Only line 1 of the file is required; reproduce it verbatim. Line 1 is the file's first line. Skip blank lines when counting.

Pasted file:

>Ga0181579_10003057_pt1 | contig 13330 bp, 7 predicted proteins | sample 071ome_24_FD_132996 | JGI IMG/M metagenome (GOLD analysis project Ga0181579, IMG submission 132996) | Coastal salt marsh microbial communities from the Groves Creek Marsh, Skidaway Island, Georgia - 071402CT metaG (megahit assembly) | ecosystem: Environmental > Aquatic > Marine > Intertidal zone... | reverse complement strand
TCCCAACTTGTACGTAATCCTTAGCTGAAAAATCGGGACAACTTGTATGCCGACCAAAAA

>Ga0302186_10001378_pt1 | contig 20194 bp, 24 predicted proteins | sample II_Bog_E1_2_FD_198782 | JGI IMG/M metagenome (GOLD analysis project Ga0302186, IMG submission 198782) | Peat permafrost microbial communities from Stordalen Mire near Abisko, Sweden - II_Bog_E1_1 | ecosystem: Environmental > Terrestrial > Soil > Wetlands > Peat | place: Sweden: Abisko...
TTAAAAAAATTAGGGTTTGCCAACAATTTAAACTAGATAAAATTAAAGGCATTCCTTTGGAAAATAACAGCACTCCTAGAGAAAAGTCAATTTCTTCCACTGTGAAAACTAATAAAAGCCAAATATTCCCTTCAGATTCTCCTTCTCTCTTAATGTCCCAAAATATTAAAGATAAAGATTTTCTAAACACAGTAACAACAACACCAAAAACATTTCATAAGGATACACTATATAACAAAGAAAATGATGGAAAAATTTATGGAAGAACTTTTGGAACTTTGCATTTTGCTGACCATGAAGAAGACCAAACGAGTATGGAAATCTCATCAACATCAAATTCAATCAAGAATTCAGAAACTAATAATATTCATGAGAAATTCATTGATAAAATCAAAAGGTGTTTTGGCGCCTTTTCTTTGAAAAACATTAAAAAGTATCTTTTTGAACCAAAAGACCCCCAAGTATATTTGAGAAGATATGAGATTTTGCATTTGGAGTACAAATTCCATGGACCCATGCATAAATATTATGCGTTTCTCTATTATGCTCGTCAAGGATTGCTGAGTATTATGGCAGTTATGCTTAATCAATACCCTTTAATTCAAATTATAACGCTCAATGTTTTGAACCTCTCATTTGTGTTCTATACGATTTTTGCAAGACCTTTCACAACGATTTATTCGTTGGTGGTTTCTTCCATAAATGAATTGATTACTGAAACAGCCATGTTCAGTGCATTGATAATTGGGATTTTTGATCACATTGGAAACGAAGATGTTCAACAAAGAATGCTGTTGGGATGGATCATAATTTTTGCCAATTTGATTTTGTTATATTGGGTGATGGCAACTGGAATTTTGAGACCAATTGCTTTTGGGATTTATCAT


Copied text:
>Ga0181579_10003057_pt1 | contig 13330 bp, 7 predicted proteins | sample 071ome_24_FD_132996 | JGI IMG/M metagenome (GOLD analysis project Ga0181579, IMG submission 132996) | Coastal salt marsh microbial communities from the Groves Creek Marsh, Skidaway Island, Georgia - 071402CT metaG (megahit assembly) | ecosystem: Environmental > Aquatic > Marine > Intertidal zone... | reverse complement strand